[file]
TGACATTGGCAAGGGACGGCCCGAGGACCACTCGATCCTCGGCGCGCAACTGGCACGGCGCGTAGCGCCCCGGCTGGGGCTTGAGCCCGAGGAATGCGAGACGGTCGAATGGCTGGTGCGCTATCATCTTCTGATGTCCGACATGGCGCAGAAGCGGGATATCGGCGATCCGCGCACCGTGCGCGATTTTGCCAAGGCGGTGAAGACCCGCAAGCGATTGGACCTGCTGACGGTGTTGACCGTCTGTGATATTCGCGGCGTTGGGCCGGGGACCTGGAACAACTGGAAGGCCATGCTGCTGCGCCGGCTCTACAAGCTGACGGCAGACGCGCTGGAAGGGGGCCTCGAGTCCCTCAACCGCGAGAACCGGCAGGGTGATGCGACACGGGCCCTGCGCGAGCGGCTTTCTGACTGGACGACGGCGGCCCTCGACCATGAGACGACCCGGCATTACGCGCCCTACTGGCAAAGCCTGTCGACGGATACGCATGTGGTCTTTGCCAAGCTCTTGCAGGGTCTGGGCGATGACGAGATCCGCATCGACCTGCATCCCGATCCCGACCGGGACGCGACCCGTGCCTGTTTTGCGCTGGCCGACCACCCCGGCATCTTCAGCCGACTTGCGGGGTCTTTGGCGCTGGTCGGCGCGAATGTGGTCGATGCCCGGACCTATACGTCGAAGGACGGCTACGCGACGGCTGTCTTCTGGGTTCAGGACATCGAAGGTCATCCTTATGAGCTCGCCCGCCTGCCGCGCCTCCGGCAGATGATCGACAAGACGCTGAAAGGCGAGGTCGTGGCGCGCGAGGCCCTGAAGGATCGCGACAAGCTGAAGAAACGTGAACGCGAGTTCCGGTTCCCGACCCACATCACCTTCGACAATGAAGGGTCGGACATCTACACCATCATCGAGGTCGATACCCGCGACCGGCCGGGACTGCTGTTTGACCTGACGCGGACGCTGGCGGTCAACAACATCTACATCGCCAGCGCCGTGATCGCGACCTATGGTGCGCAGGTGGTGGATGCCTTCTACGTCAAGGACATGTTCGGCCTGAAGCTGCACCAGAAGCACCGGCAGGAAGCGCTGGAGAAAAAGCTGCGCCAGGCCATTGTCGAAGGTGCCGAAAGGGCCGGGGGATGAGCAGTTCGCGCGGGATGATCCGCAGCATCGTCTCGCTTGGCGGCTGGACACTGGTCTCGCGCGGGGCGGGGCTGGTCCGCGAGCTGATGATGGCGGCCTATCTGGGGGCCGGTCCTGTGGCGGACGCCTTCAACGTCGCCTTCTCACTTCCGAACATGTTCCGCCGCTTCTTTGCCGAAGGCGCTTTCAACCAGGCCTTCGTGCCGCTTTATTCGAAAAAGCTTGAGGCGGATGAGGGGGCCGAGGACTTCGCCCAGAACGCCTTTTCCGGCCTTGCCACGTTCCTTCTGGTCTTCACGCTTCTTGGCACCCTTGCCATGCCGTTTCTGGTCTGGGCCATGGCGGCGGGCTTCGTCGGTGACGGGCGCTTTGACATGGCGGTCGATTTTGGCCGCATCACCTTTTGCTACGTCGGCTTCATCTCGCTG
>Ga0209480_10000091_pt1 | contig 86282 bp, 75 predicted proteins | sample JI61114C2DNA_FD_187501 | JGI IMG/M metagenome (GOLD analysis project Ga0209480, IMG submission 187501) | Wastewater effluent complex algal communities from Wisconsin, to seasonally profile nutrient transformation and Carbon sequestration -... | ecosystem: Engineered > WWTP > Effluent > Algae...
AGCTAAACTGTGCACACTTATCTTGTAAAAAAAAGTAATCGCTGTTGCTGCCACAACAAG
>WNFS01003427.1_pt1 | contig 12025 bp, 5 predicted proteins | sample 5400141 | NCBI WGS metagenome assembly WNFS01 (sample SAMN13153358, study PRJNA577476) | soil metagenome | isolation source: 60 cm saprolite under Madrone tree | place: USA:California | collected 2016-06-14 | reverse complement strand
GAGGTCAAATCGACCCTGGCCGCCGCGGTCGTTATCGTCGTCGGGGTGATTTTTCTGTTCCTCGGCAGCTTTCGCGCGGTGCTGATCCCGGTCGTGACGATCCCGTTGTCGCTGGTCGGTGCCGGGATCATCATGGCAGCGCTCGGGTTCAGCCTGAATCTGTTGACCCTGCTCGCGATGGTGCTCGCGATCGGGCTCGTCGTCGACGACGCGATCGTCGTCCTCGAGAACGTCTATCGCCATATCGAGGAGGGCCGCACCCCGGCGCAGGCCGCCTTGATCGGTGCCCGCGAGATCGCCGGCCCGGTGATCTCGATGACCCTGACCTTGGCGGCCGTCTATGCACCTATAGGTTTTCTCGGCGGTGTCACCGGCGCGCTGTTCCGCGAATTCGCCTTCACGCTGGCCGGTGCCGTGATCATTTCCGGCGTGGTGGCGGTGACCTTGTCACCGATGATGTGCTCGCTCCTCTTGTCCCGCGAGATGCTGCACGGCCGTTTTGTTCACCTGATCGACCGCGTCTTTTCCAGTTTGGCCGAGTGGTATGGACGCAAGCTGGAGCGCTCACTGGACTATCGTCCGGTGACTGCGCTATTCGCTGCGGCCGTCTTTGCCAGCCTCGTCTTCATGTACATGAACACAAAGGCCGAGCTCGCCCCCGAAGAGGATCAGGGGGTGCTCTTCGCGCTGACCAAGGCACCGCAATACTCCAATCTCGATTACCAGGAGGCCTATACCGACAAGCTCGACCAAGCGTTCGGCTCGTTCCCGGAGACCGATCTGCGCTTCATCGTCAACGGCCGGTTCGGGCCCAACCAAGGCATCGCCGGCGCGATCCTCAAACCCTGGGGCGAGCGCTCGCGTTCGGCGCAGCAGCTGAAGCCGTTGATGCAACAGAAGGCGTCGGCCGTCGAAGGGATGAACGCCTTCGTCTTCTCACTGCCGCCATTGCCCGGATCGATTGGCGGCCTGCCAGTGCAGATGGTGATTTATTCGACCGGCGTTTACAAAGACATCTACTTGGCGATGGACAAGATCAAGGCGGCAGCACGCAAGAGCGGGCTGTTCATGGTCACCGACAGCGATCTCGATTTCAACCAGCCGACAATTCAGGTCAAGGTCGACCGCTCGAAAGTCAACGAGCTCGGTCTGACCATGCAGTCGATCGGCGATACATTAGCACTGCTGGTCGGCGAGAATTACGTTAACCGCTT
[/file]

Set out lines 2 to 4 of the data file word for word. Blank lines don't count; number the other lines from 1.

>Ga0209480_10000091_pt1 | contig 86282 bp, 75 predicted proteins | sample JI61114C2DNA_FD_187501 | JGI IMG/M metagenome (GOLD analysis project Ga0209480, IMG submission 187501) | Wastewater effluent complex algal communities from Wisconsin, to seasonally profile nutrient transformation and Carbon sequestration -... | ecosystem: Engineered > WWTP > Effluent > Algae...
AGCTAAACTGTGCACACTTATCTTGTAAAAAAAAGTAATCGCTGTTGCTGCCACAACAAG
>WNFS01003427.1_pt1 | contig 12025 bp, 5 predicted proteins | sample 5400141 | NCBI WGS metagenome assembly WNFS01 (sample SAMN13153358, study PRJNA577476) | soil metagenome | isolation source: 60 cm saprolite under Madrone tree | place: USA:California | collected 2016-06-14 | reverse complement strand